The following was written exclusively for Miss604.com by Michelle Kim.
The Whistler Film Festival (WFF) seems to always fall at a strange time of year for me. Last year, it preceded a trip to see my ailing 95-year-old grandmother in Seoul (I had to race down the mountain like a madwoman to not miss my flight) and this year, the WFF preceded final exams. So, my apologies to Miss604 and to her beloved readers for not getting this post up sooner (though Iâ€™m happy to say, I think I aced my Korean Modern Fiction exam).
But timing of the festival (right before holiday season), and the compactness of the festival (both terrain-wise and time-wise) is exactly what makes WFF so unique, so intense, and my favourite festivals on the circuit.
The WFF always takes place early December over a four-day-weekend in the heart of Whistler Village, right below Whistler Mountain. Itâ€™s always been an amazing festivalâ€”incredibly tranquil and celebratory, kicking off the Christmas party season. But admittedly, at moments, one couldnâ€™t really tell that a festival was even going on. Attendees often faded into the alpine landscape or got lost among the local skiers and snowboarders as they made their way down and up the mountain again.
But this year was different. Maybe it was because the village was gearing up for the Olympics (through fences, I could see the Olympic/Paralympic park nearing completion), because there was way more anticipation in the air on that mountain this year. Though there were about the same number of films (80 films, including 36 feature and mid-length films and 44 shorts) and about the same number events at The Forum at the Whistler Film Festival (an industry conference that runs in conjunction with the festival) as in previous years, attendance for the ninth annual festival almost doubled.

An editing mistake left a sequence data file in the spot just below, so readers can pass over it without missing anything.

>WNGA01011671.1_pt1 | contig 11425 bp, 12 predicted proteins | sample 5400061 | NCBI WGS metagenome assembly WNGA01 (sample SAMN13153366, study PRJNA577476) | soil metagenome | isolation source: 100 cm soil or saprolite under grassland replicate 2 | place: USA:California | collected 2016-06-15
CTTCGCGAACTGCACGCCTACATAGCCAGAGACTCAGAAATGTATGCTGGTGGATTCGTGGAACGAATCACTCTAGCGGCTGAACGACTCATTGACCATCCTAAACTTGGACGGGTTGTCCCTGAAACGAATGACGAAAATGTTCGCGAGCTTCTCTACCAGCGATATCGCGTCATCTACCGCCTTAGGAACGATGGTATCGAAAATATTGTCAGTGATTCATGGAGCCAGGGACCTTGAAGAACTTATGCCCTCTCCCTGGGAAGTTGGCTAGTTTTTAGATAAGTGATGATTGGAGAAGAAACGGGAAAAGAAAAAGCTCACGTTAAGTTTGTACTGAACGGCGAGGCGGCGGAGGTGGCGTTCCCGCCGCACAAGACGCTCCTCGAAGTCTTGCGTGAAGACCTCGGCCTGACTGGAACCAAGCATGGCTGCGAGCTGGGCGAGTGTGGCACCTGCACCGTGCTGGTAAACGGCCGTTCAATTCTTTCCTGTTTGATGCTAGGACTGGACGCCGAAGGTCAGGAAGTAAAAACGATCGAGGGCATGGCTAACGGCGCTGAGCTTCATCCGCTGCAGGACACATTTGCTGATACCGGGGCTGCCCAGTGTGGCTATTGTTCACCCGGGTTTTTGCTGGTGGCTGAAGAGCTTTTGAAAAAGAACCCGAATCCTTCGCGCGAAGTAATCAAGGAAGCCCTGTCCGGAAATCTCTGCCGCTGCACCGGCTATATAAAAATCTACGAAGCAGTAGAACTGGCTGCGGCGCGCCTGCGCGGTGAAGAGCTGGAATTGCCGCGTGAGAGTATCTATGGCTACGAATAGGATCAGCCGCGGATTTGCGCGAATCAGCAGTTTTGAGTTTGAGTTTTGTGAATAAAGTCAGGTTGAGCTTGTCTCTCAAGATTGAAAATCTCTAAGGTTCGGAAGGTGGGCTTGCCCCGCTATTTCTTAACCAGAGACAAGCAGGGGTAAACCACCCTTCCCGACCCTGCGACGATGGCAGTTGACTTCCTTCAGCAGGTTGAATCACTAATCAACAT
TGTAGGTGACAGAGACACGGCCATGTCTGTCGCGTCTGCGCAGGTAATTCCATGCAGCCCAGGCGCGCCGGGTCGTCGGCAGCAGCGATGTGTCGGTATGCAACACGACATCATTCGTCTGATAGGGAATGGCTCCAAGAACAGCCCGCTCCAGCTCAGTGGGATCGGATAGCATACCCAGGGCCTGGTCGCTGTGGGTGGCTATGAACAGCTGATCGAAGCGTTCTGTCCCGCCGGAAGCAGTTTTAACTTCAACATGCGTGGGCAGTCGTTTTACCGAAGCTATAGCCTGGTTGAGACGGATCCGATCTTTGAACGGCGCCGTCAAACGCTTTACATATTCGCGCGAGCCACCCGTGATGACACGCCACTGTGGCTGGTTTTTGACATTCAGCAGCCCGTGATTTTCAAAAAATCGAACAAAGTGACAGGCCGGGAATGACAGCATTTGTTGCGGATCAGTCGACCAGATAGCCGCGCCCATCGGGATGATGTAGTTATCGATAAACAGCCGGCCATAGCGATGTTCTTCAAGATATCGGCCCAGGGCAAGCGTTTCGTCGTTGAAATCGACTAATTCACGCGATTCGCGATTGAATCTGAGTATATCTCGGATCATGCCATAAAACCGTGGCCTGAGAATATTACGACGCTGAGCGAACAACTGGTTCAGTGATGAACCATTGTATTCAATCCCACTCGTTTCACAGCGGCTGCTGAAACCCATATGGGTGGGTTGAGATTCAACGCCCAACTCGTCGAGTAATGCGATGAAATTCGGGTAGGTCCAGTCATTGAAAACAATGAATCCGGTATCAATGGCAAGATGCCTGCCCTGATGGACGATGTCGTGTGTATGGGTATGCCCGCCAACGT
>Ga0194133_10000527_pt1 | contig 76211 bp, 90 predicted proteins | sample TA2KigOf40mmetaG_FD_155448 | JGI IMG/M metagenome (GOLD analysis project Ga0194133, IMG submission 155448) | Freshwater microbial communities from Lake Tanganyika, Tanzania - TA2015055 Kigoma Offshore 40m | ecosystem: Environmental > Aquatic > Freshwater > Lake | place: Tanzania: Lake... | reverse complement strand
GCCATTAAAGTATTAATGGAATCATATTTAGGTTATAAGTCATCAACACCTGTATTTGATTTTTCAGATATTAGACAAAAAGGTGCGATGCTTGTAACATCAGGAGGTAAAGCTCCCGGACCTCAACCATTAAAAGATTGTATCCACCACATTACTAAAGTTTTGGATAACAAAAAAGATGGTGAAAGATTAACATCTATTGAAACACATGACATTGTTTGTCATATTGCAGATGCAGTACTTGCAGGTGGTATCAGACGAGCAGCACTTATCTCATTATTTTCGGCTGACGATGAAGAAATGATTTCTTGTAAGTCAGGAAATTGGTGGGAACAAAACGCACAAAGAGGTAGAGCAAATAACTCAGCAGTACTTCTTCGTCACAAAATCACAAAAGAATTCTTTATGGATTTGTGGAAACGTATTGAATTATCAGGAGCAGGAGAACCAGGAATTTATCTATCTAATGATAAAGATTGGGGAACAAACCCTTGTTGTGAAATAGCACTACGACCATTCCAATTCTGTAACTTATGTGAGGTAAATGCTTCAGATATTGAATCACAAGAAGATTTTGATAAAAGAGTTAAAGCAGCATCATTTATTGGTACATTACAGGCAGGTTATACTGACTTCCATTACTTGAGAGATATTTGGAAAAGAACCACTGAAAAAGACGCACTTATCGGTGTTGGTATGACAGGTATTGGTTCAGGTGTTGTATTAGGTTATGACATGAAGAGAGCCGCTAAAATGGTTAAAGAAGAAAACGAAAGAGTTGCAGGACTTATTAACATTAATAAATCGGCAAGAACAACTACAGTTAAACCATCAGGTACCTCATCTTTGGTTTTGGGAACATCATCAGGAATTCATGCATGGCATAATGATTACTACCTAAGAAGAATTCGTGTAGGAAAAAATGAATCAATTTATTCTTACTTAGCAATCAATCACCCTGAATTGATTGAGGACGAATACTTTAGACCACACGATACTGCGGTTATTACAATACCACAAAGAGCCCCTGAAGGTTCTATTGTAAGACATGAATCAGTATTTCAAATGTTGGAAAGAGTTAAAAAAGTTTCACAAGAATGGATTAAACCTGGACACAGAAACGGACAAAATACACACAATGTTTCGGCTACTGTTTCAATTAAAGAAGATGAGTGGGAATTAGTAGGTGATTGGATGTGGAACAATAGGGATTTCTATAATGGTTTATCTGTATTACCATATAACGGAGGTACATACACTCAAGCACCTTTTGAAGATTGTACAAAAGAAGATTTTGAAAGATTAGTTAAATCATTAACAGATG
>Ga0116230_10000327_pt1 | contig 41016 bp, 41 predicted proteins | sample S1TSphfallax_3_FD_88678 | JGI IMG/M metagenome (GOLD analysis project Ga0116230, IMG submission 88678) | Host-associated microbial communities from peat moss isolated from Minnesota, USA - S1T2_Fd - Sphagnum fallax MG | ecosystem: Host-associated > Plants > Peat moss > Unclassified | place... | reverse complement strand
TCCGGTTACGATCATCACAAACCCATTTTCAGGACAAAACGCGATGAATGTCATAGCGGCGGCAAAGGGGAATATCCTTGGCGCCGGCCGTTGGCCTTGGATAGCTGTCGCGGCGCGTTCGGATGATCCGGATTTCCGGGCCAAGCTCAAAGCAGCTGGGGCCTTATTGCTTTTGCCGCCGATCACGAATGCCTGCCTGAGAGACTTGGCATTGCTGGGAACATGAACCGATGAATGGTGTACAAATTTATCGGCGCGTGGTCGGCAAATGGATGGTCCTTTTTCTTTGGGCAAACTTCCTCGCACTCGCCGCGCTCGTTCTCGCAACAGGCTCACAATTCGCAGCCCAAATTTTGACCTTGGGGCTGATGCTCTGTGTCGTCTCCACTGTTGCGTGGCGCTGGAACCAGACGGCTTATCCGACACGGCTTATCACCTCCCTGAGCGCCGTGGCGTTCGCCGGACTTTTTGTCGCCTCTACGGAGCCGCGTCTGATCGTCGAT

I donâ€™t know exactly what it was, but there was a spark and intensity at the festival, one that was manifested by line-ups outside Village Cinemas, when Ivan Reitman (WFF held a special tribute to famed director), Kristen Kreuk, and Jennifer Bachiwal (sheâ€™s a personal hero of mine since high school) can be spotted in the same room, or when a swam of beautiful actresses leaving the annual Brightlight Pictures party at Araxi, intimidated and outnumbered snowboarders heckling them.
There was so much going on at any given moment, from the Forum, to the screenings, to the parties, that is was almost heartbreaking to choose one thing over another. But one this was for sure: it was all amazing. And the WFF is officially my favourite festival on the circuit. And itâ€™ll continue to grow while maintaining that close intimate feeling one gets from being huddled together on a mountain.
The Whistler Film Festival takes place in Whistler, British Columbia annually in early December. You can follow them on Twitter (@@WhisFilmFest) for updates year-round.
Michelle Kim is a Vancouver-based novelist and actor. You can read her other posts contributed to Miss604.com here.